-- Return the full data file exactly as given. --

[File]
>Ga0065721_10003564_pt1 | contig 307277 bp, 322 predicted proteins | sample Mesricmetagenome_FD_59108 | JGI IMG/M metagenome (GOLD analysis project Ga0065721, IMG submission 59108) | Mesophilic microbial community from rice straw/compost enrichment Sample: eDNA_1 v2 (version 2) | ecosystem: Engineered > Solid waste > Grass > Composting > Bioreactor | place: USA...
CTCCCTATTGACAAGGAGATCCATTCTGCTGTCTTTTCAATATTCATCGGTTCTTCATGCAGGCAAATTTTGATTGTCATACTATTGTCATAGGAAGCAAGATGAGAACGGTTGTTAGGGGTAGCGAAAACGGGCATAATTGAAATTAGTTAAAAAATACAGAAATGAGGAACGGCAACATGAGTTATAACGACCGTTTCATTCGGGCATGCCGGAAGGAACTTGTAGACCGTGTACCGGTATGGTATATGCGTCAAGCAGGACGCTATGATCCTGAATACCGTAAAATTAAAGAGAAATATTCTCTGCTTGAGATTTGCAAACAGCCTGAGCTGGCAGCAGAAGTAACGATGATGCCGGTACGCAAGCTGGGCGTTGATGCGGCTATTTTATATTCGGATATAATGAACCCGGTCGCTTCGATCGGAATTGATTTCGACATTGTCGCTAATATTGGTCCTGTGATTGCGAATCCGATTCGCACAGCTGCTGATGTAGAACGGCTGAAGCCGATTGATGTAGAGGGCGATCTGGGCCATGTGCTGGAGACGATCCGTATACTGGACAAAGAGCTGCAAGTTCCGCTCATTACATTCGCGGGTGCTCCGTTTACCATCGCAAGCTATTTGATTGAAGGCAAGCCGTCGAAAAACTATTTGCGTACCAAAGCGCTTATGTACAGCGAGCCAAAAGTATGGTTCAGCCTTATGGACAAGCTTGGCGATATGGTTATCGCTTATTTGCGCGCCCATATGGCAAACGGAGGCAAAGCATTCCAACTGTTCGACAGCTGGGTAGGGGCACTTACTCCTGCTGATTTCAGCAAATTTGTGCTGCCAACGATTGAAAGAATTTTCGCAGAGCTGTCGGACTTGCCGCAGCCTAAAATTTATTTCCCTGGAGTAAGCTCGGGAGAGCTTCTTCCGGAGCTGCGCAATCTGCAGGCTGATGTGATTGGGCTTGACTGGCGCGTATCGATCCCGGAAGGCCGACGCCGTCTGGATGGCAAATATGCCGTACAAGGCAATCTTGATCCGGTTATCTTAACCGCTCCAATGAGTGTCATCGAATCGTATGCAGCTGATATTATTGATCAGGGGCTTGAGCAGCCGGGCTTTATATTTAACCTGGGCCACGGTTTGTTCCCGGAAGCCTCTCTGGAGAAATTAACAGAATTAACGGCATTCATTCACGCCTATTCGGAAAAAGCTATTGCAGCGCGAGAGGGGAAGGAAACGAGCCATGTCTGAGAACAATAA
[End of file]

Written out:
>Ga0065721_10003564_pt1 | contig 307277 bp, 322 predicted proteins | sample Mesricmetagenome_FD_59108 | JGI IMG/M metagenome (GOLD analysis project Ga0065721, IMG submission 59108) | Mesophilic microbial community from rice straw/compost enrichment Sample: eDNA_1 v2 (version 2) | ecosystem: Engineered > Solid waste > Grass > Composting > Bioreactor | place: USA...
CTCCCTATTGACAAGGAGATCCATTCTGCTGTCTTTTCAATATTCATCGGTTCTTCATGCAGGCAAATTTTGATTGTCATACTATTGTCATAGGAAGCAAGATGAGAACGGTTGTTAGGGGTAGCGAAAACGGGCATAATTGAAATTAGTTAAAAAATACAGAAATGAGGAACGGCAACATGAGTTATAACGACCGTTTCATTCGGGCATGCCGGAAGGAACTTGTAGACCGTGTACCGGTATGGTATATGCGTCAAGCAGGACGCTATGATCCTGAATACCGTAAAATTAAAGAGAAATATTCTCTGCTTGAGATTTGCAAACAGCCTGAGCTGGCAGCAGAAGTAACGATGATGCCGGTACGCAAGCTGGGCGTTGATGCGGCTATTTTATATTCGGATATAATGAACCCGGTCGCTTCGATCGGAATTGATTTCGACATTGTCGCTAATATTGGTCCTGTGATTGCGAATCCGATTCGCACAGCTGCTGATGTAGAACGGCTGAAGCCGATTGATGTAGAGGGCGATCTGGGCCATGTGCTGGAGACGATCCGTATACTGGACAAAGAGCTGCAAGTTCCGCTCATTACATTCGCGGGTGCTCCGTTTACCATCGCAAGCTATTTGATTGAAGGCAAGCCGTCGAAAAACTATTTGCGTACCAAAGCGCTTATGTACAGCGAGCCAAAAGTATGGTTCAGCCTTATGGACAAGCTTGGCGATATGGTTATCGCTTATTTGCGCGCCCATATGGCAAACGGAGGCAAAGCATTCCAACTGTTCGACAGCTGGGTAGGGGCACTTACTCCTGCTGATTTCAGCAAATTTGTGCTGCCAACGATTGAAAGAATTTTCGCAGAGCTGTCGGACTTGCCGCAGCCTAAAATTTATTTCCCTGGAGTAAGCTCGGGAGAGCTTCTTCCGGAGCTGCGCAATCTGCAGGCTGATGTGATTGGGCTTGACTGGCGCGTATCGATCCCGGAAGGCCGACGCCGTCTGGATGGCAAATATGCCGTACAAGGCAATCTTGATCCGGTTATCTTAACCGCTCCAATGAGTGTCATCGAATCGTATGCAGCTGATATTATTGATCAGGGGCTTGAGCAGCCGGGCTTTATATTTAACCTGGGCCACGGTTTGTTCCCGGAAGCCTCTCTGGAGAAATTAACAGAATTAACGGCATTCATTCACGCCTATTCGGAAAAAGCTATTGCAGCGCGAGAGGGGAAGGAAACGAGCCATGTCTGAGAACAATAA